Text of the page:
Coastal communities relate ferry woes to House lawmakers

Cordova Mayor Clay Coplin testifies to the House Transportation Committee on Tuesday, Jan. 21, 2020 on the lack of winter ferry service to Prince William Sound. (Jacob Resneck/CoastAlaska)

Officials from a dozen coastal communities traveled to Juneau to voice support for Alaska’s beleaguered ferries.

They were invited by House lawmakers who held Tuesday’s hearing — the first day of the legislative session — to galvanize support for the Alaska Marine Highway System.

They each testified at the Capitol in-person. Though few had arrived on a ferry to get there.

“There is zero northbound service out of Sitka this winter — none,” Rep. Jonathan Kreiss-Tompkins (D-Sitka) said. He added the only way to get his vehicle to the capital for the legislative session was to put it on a southbound ferry to Petersburg where it sat for a few days. A friend transferred it at 3 a.m. to a Juneau-bound boat.

That’s because there are currently just two ferries the Matanuska and the Lituya — in service this month.

House Transportation Committee Chair Louise Stutes called the current state of the fleet “extremely alarming.”

“Four of our mainliners are currently in mothball status and a total of six out of 12 of Alaska Marine Highway System ferries are not in service because of disrepair, lack of maintenance or poor planning,” she said.

That was the backdrop of remarks from local officials. One by one, from Homer to Unalaska and points in between they testified over the hardships faced from severe cutbacks and long service gaps following last year’s $43 million cut to state ferries.

Cordova Mayor Clay Koplin says Prince William Sound’s winter without service has been a struggle. And he warned that not running any ferries until the middle of May could cripple the port’s seafood economy. That includes the region’s $10 million Copper River sockeye salmon fishery.

“We appreciate the Alaska Marine Highway System, trying to work with the resources they have to provide service, but frankly, it’s not working,” he said.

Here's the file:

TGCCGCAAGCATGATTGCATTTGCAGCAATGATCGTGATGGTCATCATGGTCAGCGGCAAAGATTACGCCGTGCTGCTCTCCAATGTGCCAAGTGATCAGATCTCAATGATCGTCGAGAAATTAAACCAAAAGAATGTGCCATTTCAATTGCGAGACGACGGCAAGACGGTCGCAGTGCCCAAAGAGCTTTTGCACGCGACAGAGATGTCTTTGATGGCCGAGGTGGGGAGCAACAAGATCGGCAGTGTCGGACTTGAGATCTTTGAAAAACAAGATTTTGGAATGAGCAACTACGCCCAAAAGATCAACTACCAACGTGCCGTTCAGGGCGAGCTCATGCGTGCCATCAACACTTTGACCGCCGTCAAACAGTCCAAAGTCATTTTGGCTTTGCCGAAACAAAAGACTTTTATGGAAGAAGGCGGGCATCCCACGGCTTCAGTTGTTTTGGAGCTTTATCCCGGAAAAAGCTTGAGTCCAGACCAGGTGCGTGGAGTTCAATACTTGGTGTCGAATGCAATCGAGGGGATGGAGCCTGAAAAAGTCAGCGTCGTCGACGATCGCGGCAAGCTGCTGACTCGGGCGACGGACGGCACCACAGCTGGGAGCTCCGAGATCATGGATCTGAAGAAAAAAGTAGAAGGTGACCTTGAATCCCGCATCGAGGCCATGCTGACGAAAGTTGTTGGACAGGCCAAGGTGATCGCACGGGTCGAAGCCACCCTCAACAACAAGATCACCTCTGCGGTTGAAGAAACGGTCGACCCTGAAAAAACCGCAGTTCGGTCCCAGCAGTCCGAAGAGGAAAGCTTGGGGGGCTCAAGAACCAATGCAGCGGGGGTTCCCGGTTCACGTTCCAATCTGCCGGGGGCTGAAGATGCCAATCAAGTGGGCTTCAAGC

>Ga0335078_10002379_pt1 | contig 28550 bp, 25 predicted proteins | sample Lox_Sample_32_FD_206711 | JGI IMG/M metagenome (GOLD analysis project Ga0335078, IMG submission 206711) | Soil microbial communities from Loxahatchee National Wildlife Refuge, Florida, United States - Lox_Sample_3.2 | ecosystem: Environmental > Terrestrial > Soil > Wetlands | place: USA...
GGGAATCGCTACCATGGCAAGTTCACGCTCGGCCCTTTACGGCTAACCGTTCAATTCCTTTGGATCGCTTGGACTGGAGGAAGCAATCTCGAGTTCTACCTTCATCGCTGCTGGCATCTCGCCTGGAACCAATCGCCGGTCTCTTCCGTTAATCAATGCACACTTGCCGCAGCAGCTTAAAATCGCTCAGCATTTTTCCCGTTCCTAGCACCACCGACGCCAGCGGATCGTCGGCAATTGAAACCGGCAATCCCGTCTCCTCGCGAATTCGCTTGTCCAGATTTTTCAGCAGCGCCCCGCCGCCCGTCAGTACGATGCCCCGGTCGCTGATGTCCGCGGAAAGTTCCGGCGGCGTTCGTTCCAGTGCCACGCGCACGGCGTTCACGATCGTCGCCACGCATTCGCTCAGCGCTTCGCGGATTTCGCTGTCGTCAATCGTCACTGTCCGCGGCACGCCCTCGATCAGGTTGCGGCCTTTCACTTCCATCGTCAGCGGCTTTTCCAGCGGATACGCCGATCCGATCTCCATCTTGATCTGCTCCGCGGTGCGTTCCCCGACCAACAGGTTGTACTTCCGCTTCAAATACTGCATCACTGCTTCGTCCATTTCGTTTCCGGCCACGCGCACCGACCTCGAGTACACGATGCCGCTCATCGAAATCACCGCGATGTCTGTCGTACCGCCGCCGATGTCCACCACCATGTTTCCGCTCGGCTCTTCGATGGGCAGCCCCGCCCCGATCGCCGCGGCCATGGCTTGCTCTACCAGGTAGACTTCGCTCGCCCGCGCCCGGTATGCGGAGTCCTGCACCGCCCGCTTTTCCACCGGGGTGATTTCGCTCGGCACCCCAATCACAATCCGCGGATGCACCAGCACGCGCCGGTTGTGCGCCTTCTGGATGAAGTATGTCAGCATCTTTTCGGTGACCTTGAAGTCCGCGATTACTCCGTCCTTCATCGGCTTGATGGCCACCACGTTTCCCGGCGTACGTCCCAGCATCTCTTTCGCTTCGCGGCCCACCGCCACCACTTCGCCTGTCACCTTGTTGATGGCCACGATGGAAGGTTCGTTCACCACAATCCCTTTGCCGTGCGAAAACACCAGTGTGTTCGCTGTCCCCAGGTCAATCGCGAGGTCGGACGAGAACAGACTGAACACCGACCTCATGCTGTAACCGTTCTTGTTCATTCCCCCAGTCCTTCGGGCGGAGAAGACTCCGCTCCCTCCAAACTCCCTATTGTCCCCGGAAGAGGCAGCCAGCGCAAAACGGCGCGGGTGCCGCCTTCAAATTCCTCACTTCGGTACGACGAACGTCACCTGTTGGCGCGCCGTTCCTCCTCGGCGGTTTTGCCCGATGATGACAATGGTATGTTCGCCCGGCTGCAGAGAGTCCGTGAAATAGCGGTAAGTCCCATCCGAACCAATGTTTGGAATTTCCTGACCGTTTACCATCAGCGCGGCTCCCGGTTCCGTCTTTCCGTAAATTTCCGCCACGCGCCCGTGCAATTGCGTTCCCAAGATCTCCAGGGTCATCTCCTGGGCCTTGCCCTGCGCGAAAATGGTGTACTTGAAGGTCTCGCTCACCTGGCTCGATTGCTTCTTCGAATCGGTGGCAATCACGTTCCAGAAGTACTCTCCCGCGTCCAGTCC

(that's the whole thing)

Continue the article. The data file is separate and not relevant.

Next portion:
Others testified to the committee that the ferries are the backbone of interlocking small economies that feed the rest of the state.

“It’s not like pumping oil through the pipeline where we keep track of that every day,” Homer Mayor Ken Castner said. “But the movement of goods and services and fish and tourists and things like that is amazing. And it really makes the coastal economy work and also makes the state economy work.”

A resolution from the Alaska Municipal League urged lawmakers not to wait until the end of session to inject more cash. It urges lawmakers to override Gov. Mike Dunleavy’s veto of $5 million in additional ferry funding approved last year by the Legislature. 

Gov. Dunleavy’s proposed budget envisions flat funding compared to last year. But it’s still more than $40 million less than previous state ferry appropriations.

Rep. Louise Stutes (R-Kodiak) says lawmakers are working to make the case for full funding.

“My hope is that the administration finally hears its constituents and realizes that the ferry system is vital, not optional for our Alaskan way of life,” she said.

No one from the executive branch spoke during Tuesday’s hearing. Invited testimony was unanimous against the cost-cutting.

“I don’t think it’s wise to starve the chickens to death in an attempt to cut the price of eggs,” Kodiak City Councilman Terry Haines told the committee.

The governor’s office recently announced it was appointing a nine-person taskforce to digest recommendations from a recent economic reshaping report commissioned by the administration.

But the make-up of the Alaska Marine Highway Reshaping Work Group likely won’t be finalized until mid-February. And any recommendations from that group aren’t expected to be implemented for another two years.